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The Gospel-Filled Wallet: A Book Review

I was invited by Milton Stanley, editor, to receive and review an advanced copy of Jeff Weddle’s book The Gospel-Filled Wallet: What the Bible Really Says About Money (Morrison, TN: Transforming Publishing, 2010).
A Pertinent, Pressing Issue: Money
Having read Jeff Weddle’s book, I will offer three stimulating benefits and three pastoral concerns. Because Jeff addresses a pressing issue–money–that seems inescapable in American culture’s and its churches’  awareness, it is critical that we, as Christian leaders, offer wise counsel. With our nation’s economic downturn, the pervasive joblessness, sky-rocketing debt and a fragile global economy, we need voices of hope speaking in the Name of Jesus Christ. Enter The Gospel-Filled Wallet: What the Bible Really Says About Money.
Three Stimulating Benefits
First, I like honesty in writing. Jeff Weddle, a minister, writes honestly about his own struggles with money and what the Bible says about it. Jeff’s opening salvo regarding the stringent words of Jesus that we cannot both love God and Money catches our attention. This is both stimulating and a concern. In down to earth, no nonsense writing, Weddle challenges the readers with real, heart-felt questions. Throughout the book we sense the heart of a person who honestly wants to do the right thing. Weddle admits in the conclusion that he is “not perfect” when it comes to getting it right about money (65). Yet, we sense a person who is moving in the right direction and wants to help others to do the same.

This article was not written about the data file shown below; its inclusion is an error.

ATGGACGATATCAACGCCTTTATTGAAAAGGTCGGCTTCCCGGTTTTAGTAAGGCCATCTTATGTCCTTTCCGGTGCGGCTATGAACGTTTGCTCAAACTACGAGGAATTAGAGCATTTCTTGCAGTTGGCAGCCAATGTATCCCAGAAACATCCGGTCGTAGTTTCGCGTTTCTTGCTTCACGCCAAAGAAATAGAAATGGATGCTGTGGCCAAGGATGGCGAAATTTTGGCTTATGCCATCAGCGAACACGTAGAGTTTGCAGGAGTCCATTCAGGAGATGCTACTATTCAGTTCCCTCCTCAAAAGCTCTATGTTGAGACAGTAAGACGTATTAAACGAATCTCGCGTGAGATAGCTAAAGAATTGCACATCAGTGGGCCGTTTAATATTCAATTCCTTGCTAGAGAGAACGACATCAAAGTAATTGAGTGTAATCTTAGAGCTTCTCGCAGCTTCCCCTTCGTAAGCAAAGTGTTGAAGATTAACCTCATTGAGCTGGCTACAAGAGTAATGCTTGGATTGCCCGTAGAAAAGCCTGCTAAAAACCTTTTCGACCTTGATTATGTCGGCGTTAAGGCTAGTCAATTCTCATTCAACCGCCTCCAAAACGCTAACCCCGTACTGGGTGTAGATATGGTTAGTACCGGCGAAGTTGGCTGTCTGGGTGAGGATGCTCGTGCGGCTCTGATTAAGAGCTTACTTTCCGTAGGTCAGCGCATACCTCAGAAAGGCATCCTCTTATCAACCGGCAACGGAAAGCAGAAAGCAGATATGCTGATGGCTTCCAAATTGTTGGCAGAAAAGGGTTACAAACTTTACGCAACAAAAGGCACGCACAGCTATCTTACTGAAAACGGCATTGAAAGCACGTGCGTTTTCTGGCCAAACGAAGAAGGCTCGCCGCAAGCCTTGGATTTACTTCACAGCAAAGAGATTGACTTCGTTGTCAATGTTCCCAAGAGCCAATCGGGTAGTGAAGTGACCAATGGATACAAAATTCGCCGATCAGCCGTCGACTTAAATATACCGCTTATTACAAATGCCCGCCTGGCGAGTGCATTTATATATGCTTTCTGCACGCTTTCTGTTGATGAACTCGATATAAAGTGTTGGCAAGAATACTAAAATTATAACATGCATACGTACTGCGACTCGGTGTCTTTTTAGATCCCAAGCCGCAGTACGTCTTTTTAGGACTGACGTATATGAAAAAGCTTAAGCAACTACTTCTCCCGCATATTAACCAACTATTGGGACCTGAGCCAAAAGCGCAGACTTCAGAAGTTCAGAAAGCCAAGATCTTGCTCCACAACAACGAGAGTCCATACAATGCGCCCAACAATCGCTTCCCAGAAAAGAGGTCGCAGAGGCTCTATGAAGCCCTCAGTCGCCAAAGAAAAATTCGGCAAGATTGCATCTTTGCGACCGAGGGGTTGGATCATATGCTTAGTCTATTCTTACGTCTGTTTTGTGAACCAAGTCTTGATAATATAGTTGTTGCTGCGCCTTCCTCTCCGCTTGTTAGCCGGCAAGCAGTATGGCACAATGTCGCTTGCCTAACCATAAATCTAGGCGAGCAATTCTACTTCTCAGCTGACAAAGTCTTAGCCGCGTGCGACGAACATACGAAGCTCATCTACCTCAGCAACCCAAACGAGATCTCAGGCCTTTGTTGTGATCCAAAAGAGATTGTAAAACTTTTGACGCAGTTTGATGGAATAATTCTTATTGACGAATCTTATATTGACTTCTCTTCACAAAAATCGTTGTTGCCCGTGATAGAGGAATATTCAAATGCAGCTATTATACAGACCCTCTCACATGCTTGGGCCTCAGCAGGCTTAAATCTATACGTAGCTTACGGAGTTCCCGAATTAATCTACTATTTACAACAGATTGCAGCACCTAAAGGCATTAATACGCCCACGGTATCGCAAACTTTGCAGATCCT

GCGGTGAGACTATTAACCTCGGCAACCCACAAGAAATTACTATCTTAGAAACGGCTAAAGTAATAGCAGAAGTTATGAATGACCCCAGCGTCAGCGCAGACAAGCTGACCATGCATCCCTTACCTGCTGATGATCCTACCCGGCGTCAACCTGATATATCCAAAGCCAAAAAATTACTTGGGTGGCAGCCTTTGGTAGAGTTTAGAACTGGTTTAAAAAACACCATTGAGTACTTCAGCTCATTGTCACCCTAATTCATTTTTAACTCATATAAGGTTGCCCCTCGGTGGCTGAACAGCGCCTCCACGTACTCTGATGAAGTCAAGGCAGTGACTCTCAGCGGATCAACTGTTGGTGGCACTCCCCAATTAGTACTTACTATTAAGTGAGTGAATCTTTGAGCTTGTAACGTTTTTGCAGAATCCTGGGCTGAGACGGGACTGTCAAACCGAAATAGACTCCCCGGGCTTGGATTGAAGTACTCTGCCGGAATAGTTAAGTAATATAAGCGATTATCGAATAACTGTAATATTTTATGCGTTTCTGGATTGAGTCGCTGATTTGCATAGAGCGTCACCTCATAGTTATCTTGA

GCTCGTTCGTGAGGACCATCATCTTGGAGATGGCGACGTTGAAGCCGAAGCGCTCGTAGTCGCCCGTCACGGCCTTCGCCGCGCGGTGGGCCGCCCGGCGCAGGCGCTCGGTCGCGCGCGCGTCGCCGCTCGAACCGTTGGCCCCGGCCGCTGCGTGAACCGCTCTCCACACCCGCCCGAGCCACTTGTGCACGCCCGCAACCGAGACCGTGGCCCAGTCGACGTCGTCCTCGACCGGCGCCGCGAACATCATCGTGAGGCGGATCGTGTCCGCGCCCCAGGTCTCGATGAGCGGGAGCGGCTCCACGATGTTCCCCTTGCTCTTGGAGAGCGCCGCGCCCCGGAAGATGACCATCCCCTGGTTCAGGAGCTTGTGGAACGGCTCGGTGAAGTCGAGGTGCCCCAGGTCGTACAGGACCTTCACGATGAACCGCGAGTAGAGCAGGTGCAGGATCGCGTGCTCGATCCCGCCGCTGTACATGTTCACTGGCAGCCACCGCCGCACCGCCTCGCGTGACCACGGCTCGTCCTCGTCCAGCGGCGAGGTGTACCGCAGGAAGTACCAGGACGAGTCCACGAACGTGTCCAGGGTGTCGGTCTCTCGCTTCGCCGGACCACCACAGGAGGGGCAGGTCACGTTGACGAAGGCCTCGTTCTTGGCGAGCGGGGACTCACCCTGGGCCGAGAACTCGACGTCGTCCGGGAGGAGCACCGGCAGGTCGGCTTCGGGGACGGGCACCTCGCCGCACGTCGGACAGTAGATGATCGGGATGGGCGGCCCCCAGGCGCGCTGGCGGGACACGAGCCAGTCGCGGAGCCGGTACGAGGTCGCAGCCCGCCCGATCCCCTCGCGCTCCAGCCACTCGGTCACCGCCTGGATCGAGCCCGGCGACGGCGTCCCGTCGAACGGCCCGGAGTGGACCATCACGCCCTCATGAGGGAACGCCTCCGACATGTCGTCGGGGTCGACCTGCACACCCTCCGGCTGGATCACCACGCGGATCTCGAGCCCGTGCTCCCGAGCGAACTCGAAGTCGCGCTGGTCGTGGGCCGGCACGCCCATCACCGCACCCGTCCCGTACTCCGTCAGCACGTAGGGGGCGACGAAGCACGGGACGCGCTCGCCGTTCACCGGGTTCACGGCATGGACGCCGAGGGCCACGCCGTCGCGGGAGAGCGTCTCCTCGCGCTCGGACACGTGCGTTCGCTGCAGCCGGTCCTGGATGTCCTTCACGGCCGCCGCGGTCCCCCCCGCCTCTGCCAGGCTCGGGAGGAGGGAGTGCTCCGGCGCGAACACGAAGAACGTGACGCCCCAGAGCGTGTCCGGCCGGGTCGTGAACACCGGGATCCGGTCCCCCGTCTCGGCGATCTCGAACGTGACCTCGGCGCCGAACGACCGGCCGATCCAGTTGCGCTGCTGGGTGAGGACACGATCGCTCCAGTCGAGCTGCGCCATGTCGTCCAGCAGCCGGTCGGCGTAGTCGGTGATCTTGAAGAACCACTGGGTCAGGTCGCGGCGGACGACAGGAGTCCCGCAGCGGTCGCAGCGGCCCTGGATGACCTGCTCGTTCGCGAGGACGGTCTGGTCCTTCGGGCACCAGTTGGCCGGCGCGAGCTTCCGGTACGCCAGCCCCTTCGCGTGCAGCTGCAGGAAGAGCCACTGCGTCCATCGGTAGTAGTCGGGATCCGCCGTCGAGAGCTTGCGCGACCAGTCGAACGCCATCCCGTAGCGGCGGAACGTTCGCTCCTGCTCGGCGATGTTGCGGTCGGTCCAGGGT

Secondly, Weddle keeps the Bible in the center of the discussion. The subtitle does the book justice. The teachings of Jesus and the teachings of Paul are brought to the reader’s attention along with pertinent Old Testament teachings.  In the chapter titled “What They Lived,” another biblical aspect is presented: biblical characters, both honorable and faulty, who interface with the issue of wealth and riches or who trusted God in the face of deep human need. “The best way to tell if someone believes something is to look at how they live” (40).  Just two examples: Abraham–“Should he leave the security of his home, his family, and his stuff to follow God, or should he remain in his comfortable life and carry on” (41)? And Judas, the one who betrayed Jesus, “is the ultimate example of loving money and hating God” (46-47). The Scriptures inform and shape the book’s content.
Thirdly, the practical application of the money regarding money is “Spend it.” Weddle believes that this is an obvious way to show that we love God and hate money rather than the other way around. For Weddle, it is “totally awesome” that the best way to handle money is to get rid of it quickly (62). How should we spend it? Jeff offers some very plain and work-ready direction on how to spend money wisely, beginning with “spend it on the poor” (56-57).
The book is short (75 pages of content including a postscript of questions and answers) and very readable. As a fellow minister, I do have some concerns with the book.
Three Pastoral Concerns